Earlier today, Celtic learned that they would face either Helsingin Jalkapalloklubi (better known as HJK) Helsinki or Knattspyrnufélag Reykjavíkur (also known as KR Reykjavik) in their first Champions League Qualifier this season.
Now, with respect to KR Reyjavik, HJK Helsinki are already seven-nil up from their first leg, so we are probably not pushing our luck too much to presume Celtic will face HJK. Last season, HJK won the Finnish Veikkausliga title for the third consecutive year, and they currently sit second in the table behind Inter Turku. The Finnish sides play summer football, and are therefore about half way through their season.
In saying this, whilst HJK defeated Reykjavik 7-0 in the first leg of their tie, the team from the Finnish capital city have not won any of their last five league matches, drawing three and losing two. In fact, they have not won a domestic match since the 16th of June.
However, they remain the most successful club in the history of Finnish football, having won the League Title 24 times, the Finnish Cup 11 times, and the Finnish League Cup 4 times.
UEFA’s club coefficient point ranking system (from last season) put HJK in 213th place in Europe, only a few places ahead of Hibernian, and some way behind Dundee United. A more recent version of the table, available on HJK’s Wikipedia page puts the club in 191st place, slightly behind Motherwell. However, it is clear that the table is more than a bit out of date on UEFA’s website, as it still puts Rangers ahead of Celtic, who were to be found in 63rd place. This is impressive, considering the Hoops are allegedly a better side than Borussia Dortmund, the back to back winners of the German Bundesliga. Going by this table, Metalist Kharkiv and Fulham are also better sides than Napoli, so maybe we shouldn’t read too much into this statistic.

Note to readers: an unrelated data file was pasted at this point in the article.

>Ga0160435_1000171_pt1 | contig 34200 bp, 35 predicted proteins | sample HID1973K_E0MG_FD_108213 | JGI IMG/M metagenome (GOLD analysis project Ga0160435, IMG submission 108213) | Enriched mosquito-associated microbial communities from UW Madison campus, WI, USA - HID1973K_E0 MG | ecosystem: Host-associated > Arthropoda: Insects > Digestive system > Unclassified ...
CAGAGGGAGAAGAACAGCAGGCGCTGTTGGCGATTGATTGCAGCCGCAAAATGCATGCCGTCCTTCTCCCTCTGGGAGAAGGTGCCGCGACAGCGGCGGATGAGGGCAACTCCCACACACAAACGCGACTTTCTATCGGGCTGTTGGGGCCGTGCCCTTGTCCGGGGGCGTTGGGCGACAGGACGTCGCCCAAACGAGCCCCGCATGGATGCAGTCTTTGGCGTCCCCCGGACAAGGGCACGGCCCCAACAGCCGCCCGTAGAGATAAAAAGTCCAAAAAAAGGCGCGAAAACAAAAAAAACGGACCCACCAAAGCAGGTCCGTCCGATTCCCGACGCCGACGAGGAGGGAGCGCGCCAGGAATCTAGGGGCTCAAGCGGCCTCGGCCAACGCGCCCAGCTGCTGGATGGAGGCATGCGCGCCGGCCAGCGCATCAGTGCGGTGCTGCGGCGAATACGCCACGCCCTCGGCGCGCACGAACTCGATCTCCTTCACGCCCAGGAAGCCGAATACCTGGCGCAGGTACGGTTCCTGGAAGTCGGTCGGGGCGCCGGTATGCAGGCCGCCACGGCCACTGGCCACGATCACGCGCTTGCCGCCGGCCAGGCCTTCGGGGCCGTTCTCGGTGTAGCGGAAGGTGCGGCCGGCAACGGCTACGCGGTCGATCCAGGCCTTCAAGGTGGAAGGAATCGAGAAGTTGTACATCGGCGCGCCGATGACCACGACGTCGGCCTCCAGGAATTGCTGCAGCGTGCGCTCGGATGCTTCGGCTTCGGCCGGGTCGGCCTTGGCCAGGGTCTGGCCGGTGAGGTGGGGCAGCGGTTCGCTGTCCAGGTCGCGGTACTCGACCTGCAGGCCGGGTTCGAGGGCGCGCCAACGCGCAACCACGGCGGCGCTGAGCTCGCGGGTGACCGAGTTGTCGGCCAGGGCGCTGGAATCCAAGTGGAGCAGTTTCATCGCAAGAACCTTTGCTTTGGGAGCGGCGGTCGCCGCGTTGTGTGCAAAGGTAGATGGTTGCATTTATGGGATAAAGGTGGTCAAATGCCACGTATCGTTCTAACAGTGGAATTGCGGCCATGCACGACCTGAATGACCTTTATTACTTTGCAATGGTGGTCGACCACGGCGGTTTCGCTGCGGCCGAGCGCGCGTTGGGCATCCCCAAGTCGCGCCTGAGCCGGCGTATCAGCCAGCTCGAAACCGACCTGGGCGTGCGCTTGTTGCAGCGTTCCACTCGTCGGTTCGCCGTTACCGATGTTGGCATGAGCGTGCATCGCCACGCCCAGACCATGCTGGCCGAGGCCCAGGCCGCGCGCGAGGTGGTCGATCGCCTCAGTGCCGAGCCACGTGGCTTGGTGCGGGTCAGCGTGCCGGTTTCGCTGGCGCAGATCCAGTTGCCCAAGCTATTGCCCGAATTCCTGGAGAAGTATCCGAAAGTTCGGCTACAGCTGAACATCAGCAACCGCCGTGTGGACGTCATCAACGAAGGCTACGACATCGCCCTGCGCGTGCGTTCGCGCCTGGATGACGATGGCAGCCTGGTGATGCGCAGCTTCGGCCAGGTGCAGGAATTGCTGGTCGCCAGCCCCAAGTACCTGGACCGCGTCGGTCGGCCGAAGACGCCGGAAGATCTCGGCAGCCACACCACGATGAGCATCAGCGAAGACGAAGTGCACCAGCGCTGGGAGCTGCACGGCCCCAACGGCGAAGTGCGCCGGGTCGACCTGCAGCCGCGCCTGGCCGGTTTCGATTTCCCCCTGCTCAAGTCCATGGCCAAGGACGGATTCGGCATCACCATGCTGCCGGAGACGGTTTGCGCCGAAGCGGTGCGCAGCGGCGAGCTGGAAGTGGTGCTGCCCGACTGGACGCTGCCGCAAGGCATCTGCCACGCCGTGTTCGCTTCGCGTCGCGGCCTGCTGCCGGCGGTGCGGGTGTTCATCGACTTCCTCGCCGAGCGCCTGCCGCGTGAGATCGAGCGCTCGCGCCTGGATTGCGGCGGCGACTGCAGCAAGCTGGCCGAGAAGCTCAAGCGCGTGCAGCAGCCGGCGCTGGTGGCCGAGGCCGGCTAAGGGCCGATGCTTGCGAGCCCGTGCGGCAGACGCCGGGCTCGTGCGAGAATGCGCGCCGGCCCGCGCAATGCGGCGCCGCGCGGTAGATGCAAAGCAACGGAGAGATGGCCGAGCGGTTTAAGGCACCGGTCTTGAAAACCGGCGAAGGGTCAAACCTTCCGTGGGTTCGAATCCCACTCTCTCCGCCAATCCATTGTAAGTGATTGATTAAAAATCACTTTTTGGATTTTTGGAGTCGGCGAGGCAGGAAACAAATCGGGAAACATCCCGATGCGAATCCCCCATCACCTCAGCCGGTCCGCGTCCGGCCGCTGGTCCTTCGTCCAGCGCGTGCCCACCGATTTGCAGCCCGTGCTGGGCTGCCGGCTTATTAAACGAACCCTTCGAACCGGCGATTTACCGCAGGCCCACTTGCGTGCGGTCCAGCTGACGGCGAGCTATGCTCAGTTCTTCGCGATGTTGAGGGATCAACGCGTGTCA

All in all, HJK Helsinki have been the best side in Finland for some time, and whilst they haven’t been in the best of form of late, they are going to be fit and they are going to be determined. They can clearly score goals, and Celtic will have to play their opponents on an artificial surface in Helsinki. To underestimate them would be a critical error, and Celtic will have to perform well both home and away to assure their passage into the next round of Champions League qualifying. In saying this though, Celtic should (and I use the word “should” expressly in this instance) be capable of getting past the Finnish Champions.